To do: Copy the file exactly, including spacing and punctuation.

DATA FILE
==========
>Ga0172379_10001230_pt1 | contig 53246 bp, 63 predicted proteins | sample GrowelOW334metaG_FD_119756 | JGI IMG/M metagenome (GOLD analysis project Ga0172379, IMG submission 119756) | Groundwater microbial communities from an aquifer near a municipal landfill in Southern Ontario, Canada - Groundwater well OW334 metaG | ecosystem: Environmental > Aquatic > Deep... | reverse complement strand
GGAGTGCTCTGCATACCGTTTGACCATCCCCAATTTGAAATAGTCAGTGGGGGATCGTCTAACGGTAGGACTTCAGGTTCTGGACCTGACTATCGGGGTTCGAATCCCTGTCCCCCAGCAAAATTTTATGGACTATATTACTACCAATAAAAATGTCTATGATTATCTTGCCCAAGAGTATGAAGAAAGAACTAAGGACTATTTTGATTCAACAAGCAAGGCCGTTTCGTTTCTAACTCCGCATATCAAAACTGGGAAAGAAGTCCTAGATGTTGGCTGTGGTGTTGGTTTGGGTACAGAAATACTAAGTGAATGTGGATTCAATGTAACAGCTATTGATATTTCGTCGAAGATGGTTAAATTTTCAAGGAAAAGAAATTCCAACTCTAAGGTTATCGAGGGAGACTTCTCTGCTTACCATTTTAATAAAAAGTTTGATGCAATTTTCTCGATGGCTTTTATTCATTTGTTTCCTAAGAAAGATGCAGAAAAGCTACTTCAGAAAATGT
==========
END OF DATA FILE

>Ga0172379_10001230_pt1 | contig 53246 bp, 63 predicted proteins | sample GrowelOW334metaG_FD_119756 | JGI IMG/M metagenome (GOLD analysis project Ga0172379, IMG submission 119756) | Groundwater microbial communities from an aquifer near a municipal landfill in Southern Ontario, Canada - Groundwater well OW334 metaG | ecosystem: Environmental > Aquatic > Deep... | reverse complement strand
GGAGTGCTCTGCATACCGTTTGACCATCCCCAATTTGAAATAGTCAGTGGGGGATCGTCTAACGGTAGGACTTCAGGTTCTGGACCTGACTATCGGGGTTCGAATCCCTGTCCCCCAGCAAAATTTTATGGACTATATTACTACCAATAAAAATGTCTATGATTATCTTGCCCAAGAGTATGAAGAAAGAACTAAGGACTATTTTGATTCAACAAGCAAGGCCGTTTCGTTTCTAACTCCGCATATCAAAACTGGGAAAGAAGTCCTAGATGTTGGCTGTGGTGTTGGTTTGGGTACAGAAATACTAAGTGAATGTGGATTCAATGTAACAGCTATTGATATTTCGTCGAAGATGGTTAAATTTTCAAGGAAAAGAAATTCCAACTCTAAGGTTATCGAGGGAGACTTCTCTGCTTACCATTTTAATAAAAAGTTTGATGCAATTTTCTCGATGGCTTTTATTCATTTGTTTCCTAAGAAAGATGCAGAAAAGCTACTTCAGAAAATGT